Fischer Rides Wild Wave to Win

by Pete Kowalski

Rocky Face, Ga. – Wild and crazy ushered in match play at the 2005 USGA Senior Amateur. 

First of all, Stan Fischer, 65, of Richmond, Va., and Karl Stewart, 61, of Chino Hills, Calif., were playing together for the third day in row after playing together in stroke play and shooting the same score (148).

Next, they played the first match of the day because the No.1 vs. No. 64 match wasn’t decided until the 4-for-3 playoff was over on Monday morning.

Then, Fischer was playing with a borrowed driver that had he a tendency to hook.

Stan Fischer can't believe his comeback from six holes down to win in the first round of match play at The Farm. (Mannie Garcia/USGA)

And, Fischer then fell 6-down to Stewart after nine holes but then won four consecutive holes and later three consecutive holes to complete a remarkable comeback for a victory in 19 holes.

"I was bleeding and he was bleeding late,” Fischer said. “I tried to keep playing hard and didn’t quit.”

After birdieing 10, Fischer won the next three holds to reduce his deficit to 2-down standing on the 14th tee.  Fischer then 3-putted the 14th to go 3-down.  Stewart, unfortunately, then bogeyed 15 and 16 and Fischer birdied the 17th and the match stood at all square on the 18th tee. 

"Early, I was hitting things left with that driver,” Fischer said.  “I finally worked it out where I could hit cut shots with it.  But, I was hitting it left and left and left.”

Fischer and Stewart both missed birdie opportunities on the 18th and halved the hole with par and headed to the first tee for extra holes.

"The key was on 13 when I hit the ball right of the hazard but I still won the hole,” Fischer said. “Then I said, ‘Hey, wilder things have happened.”

Fischer, who made a hole in one in the quarterfinals of the 1999 Senior Amateur to square his match only to lose in 22 holes, then steadied in a par putt on the 19th hole after another Stewart bogey to close out the match and the extraordinary comeback.

"It was wild,” Fischer said. “I’ve never been 6-down any time, anywhere. At one point I was thinking: ‘What’s the worst you can get beat?  I’m thinking 8 and 7. That was wild.”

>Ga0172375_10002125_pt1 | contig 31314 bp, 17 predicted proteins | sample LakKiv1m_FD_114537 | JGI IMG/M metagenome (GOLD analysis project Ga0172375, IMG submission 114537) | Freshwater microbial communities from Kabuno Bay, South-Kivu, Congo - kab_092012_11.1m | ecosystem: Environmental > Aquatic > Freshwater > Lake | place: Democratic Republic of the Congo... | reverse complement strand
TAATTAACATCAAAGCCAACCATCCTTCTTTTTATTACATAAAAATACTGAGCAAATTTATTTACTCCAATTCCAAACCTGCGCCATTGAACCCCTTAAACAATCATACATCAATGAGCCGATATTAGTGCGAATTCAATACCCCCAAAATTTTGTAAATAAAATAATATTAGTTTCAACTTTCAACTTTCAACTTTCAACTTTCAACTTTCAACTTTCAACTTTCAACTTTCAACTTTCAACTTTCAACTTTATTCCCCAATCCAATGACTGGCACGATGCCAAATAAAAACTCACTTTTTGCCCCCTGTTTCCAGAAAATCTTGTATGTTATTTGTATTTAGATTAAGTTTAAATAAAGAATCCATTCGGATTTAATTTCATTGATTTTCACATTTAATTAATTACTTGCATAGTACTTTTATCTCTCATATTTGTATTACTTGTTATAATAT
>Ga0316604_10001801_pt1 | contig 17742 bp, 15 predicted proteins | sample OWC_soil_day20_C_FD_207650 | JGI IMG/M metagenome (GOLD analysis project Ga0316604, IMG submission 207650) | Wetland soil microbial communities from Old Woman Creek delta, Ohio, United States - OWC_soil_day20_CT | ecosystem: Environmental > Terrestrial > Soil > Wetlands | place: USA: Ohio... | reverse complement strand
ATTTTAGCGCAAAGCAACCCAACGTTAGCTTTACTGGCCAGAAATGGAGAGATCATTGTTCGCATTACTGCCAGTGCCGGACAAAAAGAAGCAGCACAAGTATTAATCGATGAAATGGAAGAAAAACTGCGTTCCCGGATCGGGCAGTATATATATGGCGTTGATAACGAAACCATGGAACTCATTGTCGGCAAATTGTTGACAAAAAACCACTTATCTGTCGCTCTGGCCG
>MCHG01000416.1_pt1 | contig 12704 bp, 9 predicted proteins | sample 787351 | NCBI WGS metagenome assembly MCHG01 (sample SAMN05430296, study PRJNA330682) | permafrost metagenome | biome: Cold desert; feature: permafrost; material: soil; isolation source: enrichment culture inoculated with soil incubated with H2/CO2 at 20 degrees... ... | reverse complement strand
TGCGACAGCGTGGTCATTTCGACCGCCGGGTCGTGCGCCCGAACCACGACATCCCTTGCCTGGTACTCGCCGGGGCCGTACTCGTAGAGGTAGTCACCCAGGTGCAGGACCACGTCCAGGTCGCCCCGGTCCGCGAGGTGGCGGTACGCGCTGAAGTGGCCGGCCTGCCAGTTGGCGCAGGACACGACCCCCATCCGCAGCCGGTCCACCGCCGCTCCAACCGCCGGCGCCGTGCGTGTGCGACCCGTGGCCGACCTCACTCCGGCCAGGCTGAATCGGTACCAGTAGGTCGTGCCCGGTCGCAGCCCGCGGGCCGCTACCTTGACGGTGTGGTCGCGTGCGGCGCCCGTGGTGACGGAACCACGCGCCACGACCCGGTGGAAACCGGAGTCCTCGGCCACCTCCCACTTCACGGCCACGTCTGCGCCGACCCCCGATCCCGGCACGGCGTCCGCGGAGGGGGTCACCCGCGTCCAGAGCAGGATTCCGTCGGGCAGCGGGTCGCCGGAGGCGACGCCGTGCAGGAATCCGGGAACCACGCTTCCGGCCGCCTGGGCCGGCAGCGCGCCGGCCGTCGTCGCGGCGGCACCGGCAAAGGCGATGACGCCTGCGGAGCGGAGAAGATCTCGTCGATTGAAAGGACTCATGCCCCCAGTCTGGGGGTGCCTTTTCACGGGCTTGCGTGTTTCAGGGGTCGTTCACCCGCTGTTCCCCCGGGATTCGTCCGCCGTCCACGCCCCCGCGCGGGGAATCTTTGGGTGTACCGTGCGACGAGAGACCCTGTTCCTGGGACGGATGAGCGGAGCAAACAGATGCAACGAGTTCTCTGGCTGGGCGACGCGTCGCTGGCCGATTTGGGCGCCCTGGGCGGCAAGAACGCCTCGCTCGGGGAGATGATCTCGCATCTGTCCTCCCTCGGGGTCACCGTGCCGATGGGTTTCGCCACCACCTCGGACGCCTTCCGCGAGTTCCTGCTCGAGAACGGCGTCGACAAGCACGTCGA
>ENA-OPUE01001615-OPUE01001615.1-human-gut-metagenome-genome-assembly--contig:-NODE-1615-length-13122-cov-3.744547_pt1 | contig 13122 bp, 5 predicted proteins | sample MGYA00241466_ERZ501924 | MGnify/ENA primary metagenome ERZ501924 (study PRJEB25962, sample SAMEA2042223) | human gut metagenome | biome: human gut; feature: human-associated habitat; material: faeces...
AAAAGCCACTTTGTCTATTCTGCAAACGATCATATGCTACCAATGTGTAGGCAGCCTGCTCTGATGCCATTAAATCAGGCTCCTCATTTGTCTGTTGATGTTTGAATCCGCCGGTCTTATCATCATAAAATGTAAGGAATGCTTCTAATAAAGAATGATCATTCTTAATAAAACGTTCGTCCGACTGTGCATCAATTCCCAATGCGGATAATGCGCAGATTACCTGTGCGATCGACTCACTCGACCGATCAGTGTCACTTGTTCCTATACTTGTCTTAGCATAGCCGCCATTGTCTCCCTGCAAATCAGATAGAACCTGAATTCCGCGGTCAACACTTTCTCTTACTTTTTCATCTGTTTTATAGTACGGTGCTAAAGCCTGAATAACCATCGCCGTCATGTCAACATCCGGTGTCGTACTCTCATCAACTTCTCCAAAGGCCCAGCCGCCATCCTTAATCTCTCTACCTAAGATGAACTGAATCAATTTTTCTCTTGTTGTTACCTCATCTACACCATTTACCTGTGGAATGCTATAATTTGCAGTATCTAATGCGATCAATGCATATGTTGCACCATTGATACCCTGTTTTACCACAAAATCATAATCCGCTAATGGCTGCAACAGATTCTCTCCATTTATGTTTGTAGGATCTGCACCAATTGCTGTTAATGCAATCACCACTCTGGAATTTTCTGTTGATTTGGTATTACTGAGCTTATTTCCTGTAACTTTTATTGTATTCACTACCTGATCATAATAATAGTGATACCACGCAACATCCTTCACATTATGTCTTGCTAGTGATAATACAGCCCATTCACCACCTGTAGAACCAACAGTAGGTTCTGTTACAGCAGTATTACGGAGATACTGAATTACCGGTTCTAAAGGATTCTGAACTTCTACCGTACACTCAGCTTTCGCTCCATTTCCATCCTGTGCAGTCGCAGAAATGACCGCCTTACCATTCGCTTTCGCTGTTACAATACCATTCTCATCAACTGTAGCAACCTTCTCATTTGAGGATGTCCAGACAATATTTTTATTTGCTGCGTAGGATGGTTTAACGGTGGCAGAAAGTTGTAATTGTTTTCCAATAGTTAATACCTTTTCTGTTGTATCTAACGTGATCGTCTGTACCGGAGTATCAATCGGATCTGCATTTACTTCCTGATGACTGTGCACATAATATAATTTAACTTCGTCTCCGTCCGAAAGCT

Nuf, said.




USGA Senior Amateur Championship

PAR AND YARDAGE The Farm Golf Club will be set up at 6,737/6,763 and par is 36-3672.

Teeing ground - Height of grass -- 425 inches
Fairways Height of grass -- .450 inches
Green approaches and closely mown areas Height of grass -- .425 inches
Collars around greens Height of grass -- .230 inches
Intermediate rough USGA asked for addition of intermediate rough that will be cut to 1 inches and 6-feet wide
Primary rough 2 inches
Putting greens USGA Stimpmeter reading of 11 feet

VENUE The Farm Golf Club was designed by Tom Fazio and opened in 1988. Located between Atlanta and Chattanooga in northwest Georgia, The Farm benefits from significant elevation changes, which provide a scenic and difficult test of golf.

HISTORY The USGA Senior Amateur Championship was first played in 1955. The 2005 Senior Amateur Championship will be the 51st.

SCHEDULE Stroke play rounds will be played Sept. 17-18 (Saturday-Sunday). Following two days of stroke play, the field of 157 golfers will be reduced to the lowest 64 scorers, who will advance to match play. The match play portion of the Championship runs from September 19-22 (Monday-Thursday). The first round is set for Sept. 19 (9:30 a.m. start); the second and third rounds for Sept. 20 (8:15 a.m. and 1:45 p.m. starts) and the quarterfinals and semifinals (8:30 a.m. and 2 p.m. starts) for Sept. 21. The 18-hole, match-play final (9 a.m.) is scheduled for Sept. 22.

CAN I PLAY? The USGA Senior Amateur Championship is open to amateurs who will have reached their 55th birthday on or before Sept. 17, 2005, and who have a USGA Handicap Index not exceeding 7.4.

ENTRIES The USGA accepted a record 2,498 entries for the 2005 USGA Senior Amateur Championship, the fifth consecutive year entries topped 2,200. The previous record of 2,420 entries was set in 2004. The deadline for entries was July 27.

TICKETS Admission and parking are free for all six days of the championship.

DEFENDING CHAMPION In the finals of the 2004 championship, Mark Bemowski of Mukwonago, Wis., reversed the outcome of the 2002 by defeating Greg Reynolds, 4 and 3, at Bel-Air Country Club in Los Angeles, Calif. In 2002, Reynolds had beaten Bemowski by the same margin.


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